A movie marriage proposal
You've just gotta go see this...
I had decided to propose to my partner at the Roxy Theatre, but I had to have a ruse to get her there. That ruse was this movie.
I had to bring her to the Roxy theatre between 11:00 and 12:00. I had it all planned out with friends and family, and the lovely people at the Roxy were all on board.
But like any good plan there were several hitches. One of them was the movie we were to see. Originally the plan was to see Hitchcock, but that wasn't showing at the right time. After that discovery what followed was an awkward debate over my insistence that we should still go to the Roxy and see I give it a year, and not go to the light house to see Hitchcock, a film we both would rather see.
But after much cajoling, and a great deal of subterfuge, it was settled that we would go to the Roxy. And after I proposed to her, we thought we may as well see the movie while we were there.
As you will see it was an interesting choice for us.
Synopsis: Nat (Rose Byrne) and Josh (Rafe Spall) have gotten married after a whirlwind six month romance. Josh is a young novelist struggling with his second book, and Nat is a something flash in the city. But no one thinks, not their friends, or their family, that their marriage will last a year.
As with any relationship the reality of day to day life starts to sink in when the honeymoon is literally over. As Josh and Rose return to their normal lives they start to realise that they are two very different people, and they begin to wonder if they even like each other, let alone love each other.
Things get more complicated when Nat has to work with a rich new client, Guy (Simon Baker). Nat is encouraged to flirt with him to help win his account for her firm. But the more she flirts with Guy the more she becomes attracted to him. And the feeling is obviously mutual.
Meanwhile back in the writers cave, Josh has reconnected with his ex, Chloe (Anna Faris), after she returns from peace keeping in Africa. It turns out that they never technically broke up, and there is still strong chemistry between them.
Ensue romantic hi-jinks!
The film is pretty much standard fare as far as British romantic comedies go; quirky, entertaining, but I Give it a Year had few surprises with the plot. It is not as good as Death at a Funeral, but better than Mr. Bean the movie.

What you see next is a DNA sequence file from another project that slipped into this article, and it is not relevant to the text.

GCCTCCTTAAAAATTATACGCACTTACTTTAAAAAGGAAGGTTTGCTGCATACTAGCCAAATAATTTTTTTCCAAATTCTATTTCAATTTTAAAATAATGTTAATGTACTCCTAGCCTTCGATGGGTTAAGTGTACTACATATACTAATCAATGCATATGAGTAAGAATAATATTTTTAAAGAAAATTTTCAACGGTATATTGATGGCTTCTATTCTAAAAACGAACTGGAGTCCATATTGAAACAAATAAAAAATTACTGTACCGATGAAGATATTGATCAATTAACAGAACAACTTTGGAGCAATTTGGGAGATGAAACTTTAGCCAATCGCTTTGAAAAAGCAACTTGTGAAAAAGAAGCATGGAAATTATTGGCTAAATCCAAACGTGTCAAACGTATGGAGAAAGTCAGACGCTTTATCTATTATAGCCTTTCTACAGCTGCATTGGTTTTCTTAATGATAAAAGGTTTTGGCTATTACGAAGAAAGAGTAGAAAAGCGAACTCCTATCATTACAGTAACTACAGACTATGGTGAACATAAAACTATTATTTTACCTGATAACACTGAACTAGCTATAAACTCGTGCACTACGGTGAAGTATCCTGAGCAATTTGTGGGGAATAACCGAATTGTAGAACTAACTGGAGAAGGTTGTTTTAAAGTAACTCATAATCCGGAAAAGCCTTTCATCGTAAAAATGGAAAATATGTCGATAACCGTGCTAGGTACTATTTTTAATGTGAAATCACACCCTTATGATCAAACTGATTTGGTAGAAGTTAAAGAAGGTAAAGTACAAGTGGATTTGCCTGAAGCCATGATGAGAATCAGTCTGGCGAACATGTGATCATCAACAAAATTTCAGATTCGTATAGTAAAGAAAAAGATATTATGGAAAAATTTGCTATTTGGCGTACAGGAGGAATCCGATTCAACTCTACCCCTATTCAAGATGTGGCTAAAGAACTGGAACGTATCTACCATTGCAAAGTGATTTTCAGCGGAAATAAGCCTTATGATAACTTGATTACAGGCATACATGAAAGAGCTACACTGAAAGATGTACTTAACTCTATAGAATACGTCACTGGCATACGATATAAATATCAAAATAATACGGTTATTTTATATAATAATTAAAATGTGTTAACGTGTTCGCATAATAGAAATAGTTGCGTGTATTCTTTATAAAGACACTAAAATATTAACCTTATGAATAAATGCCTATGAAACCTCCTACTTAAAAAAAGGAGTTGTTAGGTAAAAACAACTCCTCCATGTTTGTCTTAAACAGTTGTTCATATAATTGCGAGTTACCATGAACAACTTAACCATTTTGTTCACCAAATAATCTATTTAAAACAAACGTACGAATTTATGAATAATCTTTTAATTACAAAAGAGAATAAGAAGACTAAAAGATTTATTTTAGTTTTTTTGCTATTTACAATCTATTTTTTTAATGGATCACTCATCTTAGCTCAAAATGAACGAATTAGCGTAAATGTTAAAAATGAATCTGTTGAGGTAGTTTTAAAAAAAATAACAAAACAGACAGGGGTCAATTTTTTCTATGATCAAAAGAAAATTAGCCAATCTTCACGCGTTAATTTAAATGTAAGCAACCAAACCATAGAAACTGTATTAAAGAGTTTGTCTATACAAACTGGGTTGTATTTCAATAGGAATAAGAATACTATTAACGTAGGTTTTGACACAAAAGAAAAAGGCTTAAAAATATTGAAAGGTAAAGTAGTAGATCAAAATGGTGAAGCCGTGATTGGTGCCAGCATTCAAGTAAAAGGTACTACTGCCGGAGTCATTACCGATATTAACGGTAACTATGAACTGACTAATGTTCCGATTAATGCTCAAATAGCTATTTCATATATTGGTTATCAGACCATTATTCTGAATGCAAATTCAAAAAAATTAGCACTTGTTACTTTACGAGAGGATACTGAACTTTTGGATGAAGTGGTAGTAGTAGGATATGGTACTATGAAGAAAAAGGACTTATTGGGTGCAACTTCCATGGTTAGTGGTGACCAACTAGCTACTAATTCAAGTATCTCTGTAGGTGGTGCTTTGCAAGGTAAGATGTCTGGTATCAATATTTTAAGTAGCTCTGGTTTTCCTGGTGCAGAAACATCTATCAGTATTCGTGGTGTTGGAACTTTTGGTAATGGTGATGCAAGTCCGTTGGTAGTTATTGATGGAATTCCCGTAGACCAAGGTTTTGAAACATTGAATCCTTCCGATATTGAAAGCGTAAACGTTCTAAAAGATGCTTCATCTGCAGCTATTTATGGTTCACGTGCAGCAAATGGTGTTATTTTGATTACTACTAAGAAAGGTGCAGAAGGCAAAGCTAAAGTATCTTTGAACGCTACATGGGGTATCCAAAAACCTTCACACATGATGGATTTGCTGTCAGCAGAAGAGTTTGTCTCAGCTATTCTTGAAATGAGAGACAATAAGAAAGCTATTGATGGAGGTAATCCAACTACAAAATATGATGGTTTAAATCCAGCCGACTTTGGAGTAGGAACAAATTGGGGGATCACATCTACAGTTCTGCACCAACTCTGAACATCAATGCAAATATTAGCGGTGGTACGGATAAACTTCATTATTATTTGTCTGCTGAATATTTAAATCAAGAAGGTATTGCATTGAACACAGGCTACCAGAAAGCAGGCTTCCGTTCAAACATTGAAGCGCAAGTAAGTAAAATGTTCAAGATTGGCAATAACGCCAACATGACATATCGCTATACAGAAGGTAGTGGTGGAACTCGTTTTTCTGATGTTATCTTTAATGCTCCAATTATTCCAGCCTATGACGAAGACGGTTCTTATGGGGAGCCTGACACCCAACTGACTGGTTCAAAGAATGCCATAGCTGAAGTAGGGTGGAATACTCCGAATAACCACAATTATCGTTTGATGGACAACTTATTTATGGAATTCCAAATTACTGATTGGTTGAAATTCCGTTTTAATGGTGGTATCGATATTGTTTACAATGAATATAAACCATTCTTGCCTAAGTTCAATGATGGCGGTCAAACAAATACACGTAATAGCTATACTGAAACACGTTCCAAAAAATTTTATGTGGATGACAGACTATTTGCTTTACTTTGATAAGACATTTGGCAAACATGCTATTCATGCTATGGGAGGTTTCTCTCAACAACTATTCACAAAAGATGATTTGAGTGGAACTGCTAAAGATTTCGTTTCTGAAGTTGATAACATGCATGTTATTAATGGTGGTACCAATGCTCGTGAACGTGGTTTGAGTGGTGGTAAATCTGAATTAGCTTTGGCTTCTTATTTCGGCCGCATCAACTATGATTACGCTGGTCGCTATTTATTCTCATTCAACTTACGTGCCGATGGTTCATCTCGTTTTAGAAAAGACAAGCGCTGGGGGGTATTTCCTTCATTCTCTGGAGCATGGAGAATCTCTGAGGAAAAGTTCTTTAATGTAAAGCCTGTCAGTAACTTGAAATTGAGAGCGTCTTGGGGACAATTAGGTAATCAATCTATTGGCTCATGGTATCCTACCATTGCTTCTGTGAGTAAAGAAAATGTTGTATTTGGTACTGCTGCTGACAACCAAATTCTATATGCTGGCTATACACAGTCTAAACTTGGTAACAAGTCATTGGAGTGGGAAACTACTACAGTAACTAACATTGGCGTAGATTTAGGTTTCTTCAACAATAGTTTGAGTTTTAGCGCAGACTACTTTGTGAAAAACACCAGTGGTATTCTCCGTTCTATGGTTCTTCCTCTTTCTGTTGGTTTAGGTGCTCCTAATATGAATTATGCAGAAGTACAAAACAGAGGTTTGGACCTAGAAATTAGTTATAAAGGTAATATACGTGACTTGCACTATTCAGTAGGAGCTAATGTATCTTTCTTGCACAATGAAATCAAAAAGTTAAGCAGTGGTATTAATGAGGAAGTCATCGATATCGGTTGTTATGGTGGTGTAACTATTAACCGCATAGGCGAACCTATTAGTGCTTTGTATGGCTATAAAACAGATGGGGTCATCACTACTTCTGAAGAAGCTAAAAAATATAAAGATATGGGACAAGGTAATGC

There are a few good laughs, especially the marriage counselling scenes, but this is more of a romance than a comedy movie for me. The film is advertised as from the producers of Love Actually, which says quite a lot about this film to me really, not the writers, or directors, but the money behind those films.
The story tried to be a little unconventional, and while I would say it succeeded, I wasn't overly impressed. But I can't say more than that without giving spoilers away.
The cast perform well, Stephen Merchant and Simon Baker played familiar roles as the awkward friend, and the dashing love interest respectively. Rose Byrne and Rafe Spall are good as the struggling young couple; both sympathetic and familiar as 'that couple' other couples refer to. I am finding that Rafe Spall is quickly becoming an actor that I admire, he has certainly come a long way from the annoying shop boy in Sean of the Dead. But for me the stand out performances were from Jason Flemyng and Minnie Driver. As the dysfunctional older couple that openly loathes each other, they stole every scene they were in.
Dan Mazer, the writer and director of I give it a year, previous works include Borat, Bruno, and Ali G Indahouse, this appears to be his first outing into more mainstream movies and while it is technically fine, I came away feeling a little lacking.
It wasn't bad, it wasn't great, and the best bits may have been in the trailer. This is not a film that I have too much to discuss really. Just summer popcorn faire. It is not a Richard Curtis film, but if you like those sorts of movies you will probably enjoy this.
Five romantic monkeys out of ten from me.
P.S. She said yes by the way. But as movies to post proposal go, if I had had the choice I should have stuck with Hitchcock, rather than a movie about a couple that seem to fall out of love after they get married.
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